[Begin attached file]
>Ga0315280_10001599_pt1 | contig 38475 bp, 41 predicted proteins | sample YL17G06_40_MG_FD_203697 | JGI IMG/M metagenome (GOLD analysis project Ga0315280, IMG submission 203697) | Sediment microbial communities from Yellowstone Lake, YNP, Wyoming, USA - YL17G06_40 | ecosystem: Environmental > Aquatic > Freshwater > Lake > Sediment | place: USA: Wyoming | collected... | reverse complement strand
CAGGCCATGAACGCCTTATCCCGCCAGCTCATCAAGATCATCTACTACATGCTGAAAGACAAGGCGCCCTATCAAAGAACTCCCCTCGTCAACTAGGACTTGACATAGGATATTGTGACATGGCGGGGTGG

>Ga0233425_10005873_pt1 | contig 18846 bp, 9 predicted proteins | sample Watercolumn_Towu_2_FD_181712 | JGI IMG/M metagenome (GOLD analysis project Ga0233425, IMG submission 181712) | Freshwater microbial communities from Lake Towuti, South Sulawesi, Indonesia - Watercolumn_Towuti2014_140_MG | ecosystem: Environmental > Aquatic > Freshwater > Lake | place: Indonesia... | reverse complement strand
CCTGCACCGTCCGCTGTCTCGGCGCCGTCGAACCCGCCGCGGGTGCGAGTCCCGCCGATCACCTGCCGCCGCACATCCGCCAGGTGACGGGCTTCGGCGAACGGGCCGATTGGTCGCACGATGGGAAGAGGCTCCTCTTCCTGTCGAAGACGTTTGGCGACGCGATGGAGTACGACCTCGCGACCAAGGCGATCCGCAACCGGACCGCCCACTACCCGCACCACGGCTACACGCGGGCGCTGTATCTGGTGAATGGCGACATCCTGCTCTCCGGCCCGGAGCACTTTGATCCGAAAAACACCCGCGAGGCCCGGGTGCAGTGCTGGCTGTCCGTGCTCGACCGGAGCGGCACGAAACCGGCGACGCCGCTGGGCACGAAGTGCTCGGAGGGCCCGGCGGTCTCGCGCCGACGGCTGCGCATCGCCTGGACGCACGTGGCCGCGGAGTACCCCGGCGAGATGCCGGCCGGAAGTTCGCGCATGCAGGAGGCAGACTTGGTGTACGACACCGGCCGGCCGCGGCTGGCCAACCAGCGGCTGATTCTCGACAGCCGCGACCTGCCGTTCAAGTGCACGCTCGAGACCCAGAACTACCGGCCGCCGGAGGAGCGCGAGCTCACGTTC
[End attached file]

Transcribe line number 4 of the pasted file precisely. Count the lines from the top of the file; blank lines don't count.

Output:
CCTGCACCGTCCGCTGTCTCGGCGCCGTCGAACCCGCCGCGGGTGCGAGTCCCGCCGATCACCTGCCGCCGCACATCCGCCAGGTGACGGGCTTCGGCGAACGGGCCGATTGGTCGCACGATGGGAAGAGGCTCCTCTTCCTGTCGAAGACGTTTGGCGACGCGATGGAGTACGACCTCGCGACCAAGGCGATCCGCAACCGGACCGCCCACTACCCGCACCACGGCTACACGCGGGCGCTGTATCTGGTGAATGGCGACATCCTGCTCTCCGGCCCGGAGCACTTTGATCCGAAAAACACCCGCGAGGCCCGGGTGCAGTGCTGGCTGTCCGTGCTCGACCGGAGCGGCACGAAACCGGCGACGCCGCTGGGCACGAAGTGCTCGGAGGGCCCGGCGGTCTCGCGCCGACGGCTGCGCATCGCCTGGACGCACGTGGCCGCGGAGTACCCCGGCGAGATGCCGGCCGGAAGTTCGCGCATGCAGGAGGCAGACTTGGTGTACGACACCGGCCGGCCGCGGCTGGCCAACCAGCGGCTGATTCTCGACAGCCGCGACCTGCCGTTCAAGTGCACGCTCGAGACCCAGAACTACCGGCCGCCGGAGGAGCGCGAGCTCACGTTC